leading men on the Bench, in the professions, and in the city. In 1832 the
library and museum occupied a large room in the Union building facing the
Ring. From thence they were transferred to the upper story of the
Parliament Buildings, on Mountain Hill, where a portion of both was
destroyed by the conflagration which burnt down the stately cut-stone
edifice in 1854, with the stone of which in 1860, the Champlain Market
Hall was built. What was saved of the library and museum was transferred
to apartments in St Louis street, then owned by the late George Henderson,
J.P. [53] The next removal, about 1860, brought the institution to Masonic
Hall, corner of Garden and St. Louis streets. Here, also, the fire-fiend
assailed the treasures of knowledge and specimens of natural history, of
the society, which, with its household gods, flitted down to a suite of
rooms above the savings bank apartments in St. John Street, from whence,
about 1870, it issued to become an annual tenant in the north wing of the
Morrin College, where it has flourished ever since.

In the protracted and chequered existence of this pioneer among Canadian
literary associations, one day, above all others is likely from the
preparations - pageant and speeches which marked it, to be long remembered
among Quebecers as a red letter day in the annals of the society. The
celebration in December, 1875 of the centennial of the repulse of
Brigadier General Richard Montgomery and Colonel Benedict Arnold, who, at
dawn on the 31st December, 1775, attempted to take the old fortress by
storm. The first, with a number of his followers, met with his death at
Près-de-Ville, in Champlain street; the other was carried wounded in the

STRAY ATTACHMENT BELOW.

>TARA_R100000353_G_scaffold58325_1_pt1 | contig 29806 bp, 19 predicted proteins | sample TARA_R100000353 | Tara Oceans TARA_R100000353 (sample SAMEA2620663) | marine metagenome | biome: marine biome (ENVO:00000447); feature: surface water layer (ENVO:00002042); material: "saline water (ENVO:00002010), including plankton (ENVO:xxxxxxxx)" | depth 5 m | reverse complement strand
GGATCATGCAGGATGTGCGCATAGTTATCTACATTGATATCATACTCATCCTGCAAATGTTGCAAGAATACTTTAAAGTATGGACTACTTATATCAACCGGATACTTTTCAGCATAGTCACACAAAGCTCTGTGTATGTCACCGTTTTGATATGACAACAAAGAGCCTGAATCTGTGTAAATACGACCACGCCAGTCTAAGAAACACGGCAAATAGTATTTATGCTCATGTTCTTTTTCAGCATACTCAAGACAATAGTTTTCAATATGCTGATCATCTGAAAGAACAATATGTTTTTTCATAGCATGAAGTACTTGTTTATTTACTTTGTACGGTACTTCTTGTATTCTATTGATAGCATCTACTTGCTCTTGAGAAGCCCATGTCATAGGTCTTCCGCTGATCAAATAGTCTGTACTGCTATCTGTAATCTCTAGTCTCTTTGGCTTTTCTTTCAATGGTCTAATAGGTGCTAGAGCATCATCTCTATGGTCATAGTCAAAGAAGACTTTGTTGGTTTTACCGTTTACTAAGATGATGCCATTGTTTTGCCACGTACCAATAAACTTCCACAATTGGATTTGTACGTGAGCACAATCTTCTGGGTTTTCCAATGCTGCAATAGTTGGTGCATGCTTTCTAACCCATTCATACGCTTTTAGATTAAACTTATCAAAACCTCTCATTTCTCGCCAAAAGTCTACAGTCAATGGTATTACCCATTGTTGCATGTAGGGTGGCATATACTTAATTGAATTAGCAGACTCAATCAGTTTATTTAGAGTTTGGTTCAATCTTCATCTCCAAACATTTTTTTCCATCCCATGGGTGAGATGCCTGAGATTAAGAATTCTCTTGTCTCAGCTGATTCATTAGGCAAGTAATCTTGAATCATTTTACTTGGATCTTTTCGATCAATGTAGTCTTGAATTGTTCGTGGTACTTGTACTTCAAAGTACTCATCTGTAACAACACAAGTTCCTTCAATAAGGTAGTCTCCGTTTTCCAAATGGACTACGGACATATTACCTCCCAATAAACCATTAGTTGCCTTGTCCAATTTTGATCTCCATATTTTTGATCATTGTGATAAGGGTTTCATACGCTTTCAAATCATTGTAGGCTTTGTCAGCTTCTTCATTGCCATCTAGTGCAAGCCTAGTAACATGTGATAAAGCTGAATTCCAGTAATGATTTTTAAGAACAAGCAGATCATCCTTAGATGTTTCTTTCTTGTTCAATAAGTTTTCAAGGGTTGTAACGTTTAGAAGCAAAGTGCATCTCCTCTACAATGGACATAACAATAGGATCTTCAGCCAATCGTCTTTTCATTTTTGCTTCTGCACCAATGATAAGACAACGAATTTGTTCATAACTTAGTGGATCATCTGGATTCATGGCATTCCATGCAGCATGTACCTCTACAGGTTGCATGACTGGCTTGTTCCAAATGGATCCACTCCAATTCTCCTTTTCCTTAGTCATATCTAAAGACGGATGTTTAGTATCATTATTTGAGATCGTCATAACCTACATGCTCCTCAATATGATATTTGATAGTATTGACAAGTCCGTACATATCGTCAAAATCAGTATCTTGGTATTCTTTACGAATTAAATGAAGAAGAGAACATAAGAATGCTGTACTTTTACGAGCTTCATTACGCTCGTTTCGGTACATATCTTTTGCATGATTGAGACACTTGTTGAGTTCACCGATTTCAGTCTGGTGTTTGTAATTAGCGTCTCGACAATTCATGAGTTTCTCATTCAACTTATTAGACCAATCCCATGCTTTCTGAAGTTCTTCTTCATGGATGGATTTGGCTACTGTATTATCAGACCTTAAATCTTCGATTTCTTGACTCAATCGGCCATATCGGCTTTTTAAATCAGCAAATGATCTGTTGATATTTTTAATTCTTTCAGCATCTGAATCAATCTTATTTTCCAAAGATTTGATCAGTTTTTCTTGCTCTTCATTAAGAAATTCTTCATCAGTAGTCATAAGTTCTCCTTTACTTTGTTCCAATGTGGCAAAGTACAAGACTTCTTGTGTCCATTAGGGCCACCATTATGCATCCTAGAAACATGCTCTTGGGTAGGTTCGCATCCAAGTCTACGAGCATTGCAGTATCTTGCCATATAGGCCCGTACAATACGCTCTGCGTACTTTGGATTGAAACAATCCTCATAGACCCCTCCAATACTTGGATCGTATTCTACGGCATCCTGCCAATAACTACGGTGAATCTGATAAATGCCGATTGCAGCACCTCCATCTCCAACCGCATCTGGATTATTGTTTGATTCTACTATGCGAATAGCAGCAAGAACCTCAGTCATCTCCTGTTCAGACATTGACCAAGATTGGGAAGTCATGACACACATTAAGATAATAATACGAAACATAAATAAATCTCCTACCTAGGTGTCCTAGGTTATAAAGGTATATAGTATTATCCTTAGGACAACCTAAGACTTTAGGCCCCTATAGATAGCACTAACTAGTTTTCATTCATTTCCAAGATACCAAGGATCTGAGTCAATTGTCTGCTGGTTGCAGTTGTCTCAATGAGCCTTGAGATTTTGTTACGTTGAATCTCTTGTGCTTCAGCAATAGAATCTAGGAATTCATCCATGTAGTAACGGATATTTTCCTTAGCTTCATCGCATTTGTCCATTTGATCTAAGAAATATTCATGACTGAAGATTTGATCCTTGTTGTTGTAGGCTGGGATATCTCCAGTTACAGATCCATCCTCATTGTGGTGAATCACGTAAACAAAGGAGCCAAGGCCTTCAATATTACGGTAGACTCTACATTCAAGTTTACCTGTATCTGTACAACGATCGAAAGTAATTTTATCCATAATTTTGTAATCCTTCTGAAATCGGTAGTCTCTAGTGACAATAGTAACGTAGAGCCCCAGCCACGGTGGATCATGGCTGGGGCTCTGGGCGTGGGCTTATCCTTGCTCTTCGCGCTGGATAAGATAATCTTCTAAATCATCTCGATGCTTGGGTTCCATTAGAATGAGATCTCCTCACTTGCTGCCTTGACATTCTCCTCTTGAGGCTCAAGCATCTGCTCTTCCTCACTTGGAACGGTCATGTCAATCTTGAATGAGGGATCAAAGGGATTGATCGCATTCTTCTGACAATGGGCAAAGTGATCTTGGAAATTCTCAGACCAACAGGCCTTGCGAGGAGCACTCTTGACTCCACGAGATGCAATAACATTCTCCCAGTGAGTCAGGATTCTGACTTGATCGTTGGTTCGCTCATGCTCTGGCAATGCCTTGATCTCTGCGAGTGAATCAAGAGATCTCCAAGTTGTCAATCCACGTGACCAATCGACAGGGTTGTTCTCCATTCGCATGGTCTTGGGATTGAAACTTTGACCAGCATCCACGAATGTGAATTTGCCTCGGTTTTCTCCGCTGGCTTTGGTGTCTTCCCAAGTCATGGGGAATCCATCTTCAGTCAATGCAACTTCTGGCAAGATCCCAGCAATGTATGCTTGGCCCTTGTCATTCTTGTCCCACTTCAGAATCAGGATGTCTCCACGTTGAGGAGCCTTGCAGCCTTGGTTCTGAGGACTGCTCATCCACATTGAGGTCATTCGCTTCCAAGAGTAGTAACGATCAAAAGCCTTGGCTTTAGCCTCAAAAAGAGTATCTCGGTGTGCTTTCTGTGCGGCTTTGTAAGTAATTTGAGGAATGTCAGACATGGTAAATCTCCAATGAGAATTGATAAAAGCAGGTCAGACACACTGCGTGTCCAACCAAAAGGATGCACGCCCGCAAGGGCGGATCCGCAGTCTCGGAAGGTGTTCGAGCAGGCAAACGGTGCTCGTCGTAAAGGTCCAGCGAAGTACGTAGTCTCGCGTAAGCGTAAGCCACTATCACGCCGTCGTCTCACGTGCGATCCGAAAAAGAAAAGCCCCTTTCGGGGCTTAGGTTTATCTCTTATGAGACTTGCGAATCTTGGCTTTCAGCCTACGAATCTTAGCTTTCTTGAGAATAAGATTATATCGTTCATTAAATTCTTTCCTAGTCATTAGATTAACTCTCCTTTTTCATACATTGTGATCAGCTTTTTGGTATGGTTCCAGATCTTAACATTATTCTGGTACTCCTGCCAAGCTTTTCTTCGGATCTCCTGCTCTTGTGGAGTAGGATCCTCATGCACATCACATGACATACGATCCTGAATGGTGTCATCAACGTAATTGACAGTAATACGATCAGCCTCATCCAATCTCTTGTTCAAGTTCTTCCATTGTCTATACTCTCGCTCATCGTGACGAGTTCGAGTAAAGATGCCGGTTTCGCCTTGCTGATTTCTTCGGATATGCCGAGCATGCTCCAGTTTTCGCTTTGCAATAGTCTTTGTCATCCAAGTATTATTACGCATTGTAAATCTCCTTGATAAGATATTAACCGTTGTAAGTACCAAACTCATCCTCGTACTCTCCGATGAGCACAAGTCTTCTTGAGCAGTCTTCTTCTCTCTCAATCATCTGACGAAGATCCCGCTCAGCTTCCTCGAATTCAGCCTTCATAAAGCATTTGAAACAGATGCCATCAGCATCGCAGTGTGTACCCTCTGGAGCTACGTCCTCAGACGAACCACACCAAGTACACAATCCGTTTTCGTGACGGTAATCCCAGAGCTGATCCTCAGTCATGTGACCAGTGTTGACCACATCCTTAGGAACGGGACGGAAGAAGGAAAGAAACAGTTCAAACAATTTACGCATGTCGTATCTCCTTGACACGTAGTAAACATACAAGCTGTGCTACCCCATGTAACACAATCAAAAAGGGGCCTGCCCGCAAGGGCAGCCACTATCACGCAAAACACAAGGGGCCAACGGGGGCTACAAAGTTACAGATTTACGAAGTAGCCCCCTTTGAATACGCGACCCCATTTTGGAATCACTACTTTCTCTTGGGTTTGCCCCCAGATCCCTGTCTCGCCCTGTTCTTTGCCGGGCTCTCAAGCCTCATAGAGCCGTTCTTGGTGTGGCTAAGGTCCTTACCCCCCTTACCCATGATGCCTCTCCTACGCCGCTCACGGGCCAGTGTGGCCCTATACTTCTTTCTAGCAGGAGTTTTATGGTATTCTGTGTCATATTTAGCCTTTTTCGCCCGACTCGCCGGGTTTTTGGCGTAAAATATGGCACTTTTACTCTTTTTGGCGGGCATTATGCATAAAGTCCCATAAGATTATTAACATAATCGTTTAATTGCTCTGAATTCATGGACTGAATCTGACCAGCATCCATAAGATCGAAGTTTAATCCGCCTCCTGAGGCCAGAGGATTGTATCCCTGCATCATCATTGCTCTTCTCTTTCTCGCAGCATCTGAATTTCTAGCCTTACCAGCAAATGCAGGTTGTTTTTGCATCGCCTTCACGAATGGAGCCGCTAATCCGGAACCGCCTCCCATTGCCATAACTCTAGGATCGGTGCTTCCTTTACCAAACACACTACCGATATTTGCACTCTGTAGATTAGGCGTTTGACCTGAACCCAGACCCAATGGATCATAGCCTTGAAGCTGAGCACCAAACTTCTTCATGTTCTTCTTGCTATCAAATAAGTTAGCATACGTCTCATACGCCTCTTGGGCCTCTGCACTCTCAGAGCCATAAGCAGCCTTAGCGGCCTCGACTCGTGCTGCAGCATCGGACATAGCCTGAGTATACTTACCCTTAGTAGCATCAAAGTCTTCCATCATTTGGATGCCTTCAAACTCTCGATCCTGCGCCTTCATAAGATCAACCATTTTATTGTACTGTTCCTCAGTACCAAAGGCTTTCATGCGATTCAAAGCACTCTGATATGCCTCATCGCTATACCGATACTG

knee, to the General Hospital, St. Roch's suburbs, whilst 427 of his
command were taken prisoners of war and incarcerated until September
following in the Quebec Seminary, the Récollet Convent and the Dauphin
Prison, since destroyed, but then existing, a little north of St. John's
Gate, inside. The worthy commander of the "B" Battery, Lieut.-Col. T. B.
Strange, R.A., then stationed at the Citadel of Quebec, having consented to
narrate the incidents which marked the attack of Brigadier General Richard
Montgomery at Près-de-Ville (which we reserve for another page,) the
description of Col. Benedict Arnold's assault on the Sault-au-Matelot
barriers, was, left to ourselves. We subjoin a portion of the address
delivered by us at this memorable centenary. It embodies an important
incident of Quebec history:



"The event which we intend commemorating this evening, is one at
peculiar interest to us as Canadians, and more especially so to us as
Quebecers, the narrow, I may say, the providential escape of the whole
Province from foreign subjugation one century ago. It is less a
chapter of Canadian annals I purpose to read to you this night, than
some minute details little known, and gleaned from the journals left
by eye witnesses of the thrilling hand to hand fight which took place
a few hundred yards from where you sit, under our walls, on the 31st
December, 1775, between Col. Arnold's New England soldiery and our own

Possibly, you may not all realize the critical position of the city on
that memorable morning. Next day, a Sunday, ushered in the new year.
Think you there was much "visiting," much festivity, on that new